Also available in: தமிழ்

Defence R&D should aim for greater indigenisation: Dr Thomas Kailath

Posted by:

India's military should open itself up to private sector research and push for greater indigenisation of products and systems, eminent Stanford University professor and Padma Bhushan recipient Dr Thomas Kailath said today.

Speaking at an interactive session at the Asian School of Business's (ASB) campus in Pallippuram on the outskirts of the city, Dr Kailath noted that in countries like the US and Israel, the defence sector's R&D tie-ups with academia and the private industry have resulted in revolutionary technologies and innovations that have found universal applications.

"India's space sector has done admirably in developing less expensive and world-class technologies indigenously under difficult conditions, but despite decades of research into defence systems, the end products still have a very high proportion of foreign-made components," he said. "A management revolution is needed to make indigenisation work for the military."

Dr Thomas Kailath in conversation with Mr G Vijaya Raghavan at Asian School of Business

India-born Dr Thomas Kailath, the Hitachi America Professor of Engineering, Emeritus, at Stanford University, is one of the world's leading authorities on electronic communications, linear systems, digital signal processing and VLSI systems. In the 1970s he worked with the Indian government as a consultant on troposcatter communications and has been associated with several R&D institutions in the country, notably the Indian Institute of Science in Bangalore.
In conversation with Mr. G. Vijaya Raghavan, Member, Kerala State Planning Board at ASB, he outlined a number of areas that presented interesting challenges and opportunities for innovators and entrepreneurs, including nanotechnology, instrumentation, signal processing algorithms, multiple antenna technology, transportation systems, waste management, bio-engineering and biotechnology and social networking.

Dr Thomas Kailath in conversation with Mr G Vijaya Raghavan at Asian School of Business (2)

Agriculture is another area in India which could do with extensive research and engineering inputs, he said. "The instrumentation techniques and devices used for measurements in agriculture are still crude. There are better methods out there, but researchers need to come up with innovative ideas and look for projects to work on, while the government should increase funding and encourage competitiveness."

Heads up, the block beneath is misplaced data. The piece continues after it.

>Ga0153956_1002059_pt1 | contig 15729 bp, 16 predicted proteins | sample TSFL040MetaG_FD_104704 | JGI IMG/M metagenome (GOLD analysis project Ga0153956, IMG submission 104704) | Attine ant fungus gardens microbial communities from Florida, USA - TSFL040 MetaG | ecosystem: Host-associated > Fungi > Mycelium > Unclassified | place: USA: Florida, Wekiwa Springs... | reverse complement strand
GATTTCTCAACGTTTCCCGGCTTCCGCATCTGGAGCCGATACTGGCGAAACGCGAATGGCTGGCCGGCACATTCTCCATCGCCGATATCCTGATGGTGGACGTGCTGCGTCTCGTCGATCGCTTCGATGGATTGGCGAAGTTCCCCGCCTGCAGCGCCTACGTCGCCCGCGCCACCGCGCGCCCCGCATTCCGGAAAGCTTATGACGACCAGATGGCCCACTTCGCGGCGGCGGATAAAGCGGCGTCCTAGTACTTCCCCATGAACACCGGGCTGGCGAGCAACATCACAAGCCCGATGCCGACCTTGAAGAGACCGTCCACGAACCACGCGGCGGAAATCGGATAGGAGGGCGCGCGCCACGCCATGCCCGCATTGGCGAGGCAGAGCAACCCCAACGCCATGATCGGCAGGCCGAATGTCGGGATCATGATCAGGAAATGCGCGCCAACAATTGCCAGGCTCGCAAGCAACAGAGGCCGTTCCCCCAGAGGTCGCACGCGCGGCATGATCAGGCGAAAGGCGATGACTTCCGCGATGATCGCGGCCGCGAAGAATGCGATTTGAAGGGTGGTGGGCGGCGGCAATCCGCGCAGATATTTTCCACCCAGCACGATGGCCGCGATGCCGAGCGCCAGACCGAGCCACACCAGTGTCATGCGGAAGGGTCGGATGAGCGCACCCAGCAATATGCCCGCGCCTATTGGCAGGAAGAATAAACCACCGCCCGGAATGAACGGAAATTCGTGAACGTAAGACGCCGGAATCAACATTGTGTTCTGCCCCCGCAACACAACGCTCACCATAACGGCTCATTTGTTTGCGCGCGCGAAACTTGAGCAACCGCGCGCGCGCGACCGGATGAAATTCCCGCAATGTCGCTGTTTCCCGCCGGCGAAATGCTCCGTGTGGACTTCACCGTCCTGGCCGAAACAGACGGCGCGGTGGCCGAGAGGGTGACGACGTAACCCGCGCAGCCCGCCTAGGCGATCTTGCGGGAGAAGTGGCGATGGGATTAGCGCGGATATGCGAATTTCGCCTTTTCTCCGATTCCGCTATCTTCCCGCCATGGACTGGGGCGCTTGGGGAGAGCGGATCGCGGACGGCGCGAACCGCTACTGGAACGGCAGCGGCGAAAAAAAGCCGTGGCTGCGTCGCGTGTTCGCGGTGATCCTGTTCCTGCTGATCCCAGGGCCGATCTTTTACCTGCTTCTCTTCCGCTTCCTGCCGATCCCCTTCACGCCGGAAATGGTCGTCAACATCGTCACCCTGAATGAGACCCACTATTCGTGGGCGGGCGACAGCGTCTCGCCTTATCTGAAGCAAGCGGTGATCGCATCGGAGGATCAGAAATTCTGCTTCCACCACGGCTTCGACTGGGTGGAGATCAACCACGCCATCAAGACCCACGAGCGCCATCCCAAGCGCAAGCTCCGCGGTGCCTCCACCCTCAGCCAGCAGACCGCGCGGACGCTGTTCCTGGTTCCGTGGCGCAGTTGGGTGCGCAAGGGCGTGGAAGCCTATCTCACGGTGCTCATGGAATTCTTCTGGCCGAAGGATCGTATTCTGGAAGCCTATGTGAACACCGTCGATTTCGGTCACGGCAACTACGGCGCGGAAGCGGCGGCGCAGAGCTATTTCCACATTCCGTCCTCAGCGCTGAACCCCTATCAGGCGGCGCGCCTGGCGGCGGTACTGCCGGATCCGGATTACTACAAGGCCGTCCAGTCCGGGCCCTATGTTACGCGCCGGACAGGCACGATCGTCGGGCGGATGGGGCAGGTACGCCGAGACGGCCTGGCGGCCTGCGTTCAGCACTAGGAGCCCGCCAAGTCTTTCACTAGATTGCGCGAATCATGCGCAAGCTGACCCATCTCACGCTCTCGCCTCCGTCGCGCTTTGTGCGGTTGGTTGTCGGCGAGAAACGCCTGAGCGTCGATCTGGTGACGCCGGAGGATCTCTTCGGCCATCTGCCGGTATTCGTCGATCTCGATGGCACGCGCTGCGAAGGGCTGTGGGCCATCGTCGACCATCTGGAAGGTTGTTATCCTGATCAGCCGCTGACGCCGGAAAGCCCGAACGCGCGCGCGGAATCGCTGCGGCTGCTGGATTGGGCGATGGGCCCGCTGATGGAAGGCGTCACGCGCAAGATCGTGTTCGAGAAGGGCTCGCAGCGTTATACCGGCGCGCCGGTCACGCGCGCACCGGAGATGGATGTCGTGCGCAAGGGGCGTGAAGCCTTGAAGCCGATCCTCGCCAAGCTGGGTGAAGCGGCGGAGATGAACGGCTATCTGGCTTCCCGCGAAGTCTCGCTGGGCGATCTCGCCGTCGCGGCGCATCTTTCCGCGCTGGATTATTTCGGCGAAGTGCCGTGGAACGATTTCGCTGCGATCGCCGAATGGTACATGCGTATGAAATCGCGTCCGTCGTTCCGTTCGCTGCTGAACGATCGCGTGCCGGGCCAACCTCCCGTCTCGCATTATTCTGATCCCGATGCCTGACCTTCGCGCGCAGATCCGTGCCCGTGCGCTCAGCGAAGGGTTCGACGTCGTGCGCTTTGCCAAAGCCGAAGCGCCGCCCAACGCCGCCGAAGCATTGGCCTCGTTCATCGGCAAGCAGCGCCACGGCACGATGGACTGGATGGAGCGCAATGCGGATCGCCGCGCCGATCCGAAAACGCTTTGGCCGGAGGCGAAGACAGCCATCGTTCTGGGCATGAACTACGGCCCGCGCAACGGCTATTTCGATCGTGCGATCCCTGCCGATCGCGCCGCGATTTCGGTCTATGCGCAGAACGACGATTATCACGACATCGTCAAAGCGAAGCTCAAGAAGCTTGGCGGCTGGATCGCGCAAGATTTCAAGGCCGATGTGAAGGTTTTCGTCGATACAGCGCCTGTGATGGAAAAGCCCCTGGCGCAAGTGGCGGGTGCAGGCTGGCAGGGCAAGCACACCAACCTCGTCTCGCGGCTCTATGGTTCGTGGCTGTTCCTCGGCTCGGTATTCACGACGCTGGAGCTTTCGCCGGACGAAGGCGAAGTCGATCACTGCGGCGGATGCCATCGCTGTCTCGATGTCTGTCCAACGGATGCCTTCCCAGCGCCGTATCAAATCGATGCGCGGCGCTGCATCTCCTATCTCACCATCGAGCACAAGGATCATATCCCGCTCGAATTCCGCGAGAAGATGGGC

Dr Thomas Kailath in conversation with Mr G Vijaya Raghavan at Asian School of Business (3)

Dr Kailath is also a legendary mentor whose lab has seeded a number of successful startup companies in the Silicon Valley in the US. At Stanford his lab has over the years attracted nearly a hundred brilliant doctoral and post-doctoral students many of whom have gone on to found very successful companies. Dr Kailath himself holds a dozen patents and has been a part of four successful technology ventures.
He said the biggest lesson to be learnt from Silicon Valley is that "failure is not a disgrace". "Venture capitalists actually like people who have failed in their first projects, because they would have learnt important lessons," Dr Kailath said.

ASB Director Prof S Rajeev introducing Dr Thomas Kailath (centre) with Mr G Vijayaraghavan1

India-born Dr Thomas Kailath, the Hitachi America Professor of Engineering, Emeritus, at Stanford University, is one of the world's leading authorities on electronic communications, linear systems, digital signal processing and VLSI systems. In the 1970s he worked with the Indian government as a consultant on troposcatter communications and has been associated with several R&D institutions in the country, notably the Indian Institute of Science in Bangalore.
In conversation with Mr. G. Vijaya Raghavan, Member, Kerala State Planning Board at ASB, he outlined a number of areas that presented interesting challenges and opportunities for innovators and entrepreneurs, including nanotechnology, instrumentation, signal processing algorithms, multiple antenna technology, transportation systems, waste management, bio-engineering and biotechnology and social networking.

Dr Thomas Kailath in conversation with Mr G Vijaya Raghavan at Asian School of Business

US institutions like Stanford have managed to turn into cradles of entrepreneurship due to a combination of factors: they attracted the brightest and the best minds, developed direct partnerships with the industry, had liberal policies for patent licensing and gave faculty and students the time to develop innovative ideas and build on them. Universities and institutes of higher education in India can learn from them, Dr Kailath added.
He said education in India should move on from simply learning and memorizing facts. "The role of educators should be to train students to think and instil in them the confidence to follow through with their ideas. This is what institutions in India must do at the fundamental level."

You can read more Education related news here.

Please Wait while comments are loading...
JOIN US ON SOCIAL NETWORKS

Thousands of Careerindia readers receive our evening newsletter.
Have you subscribed?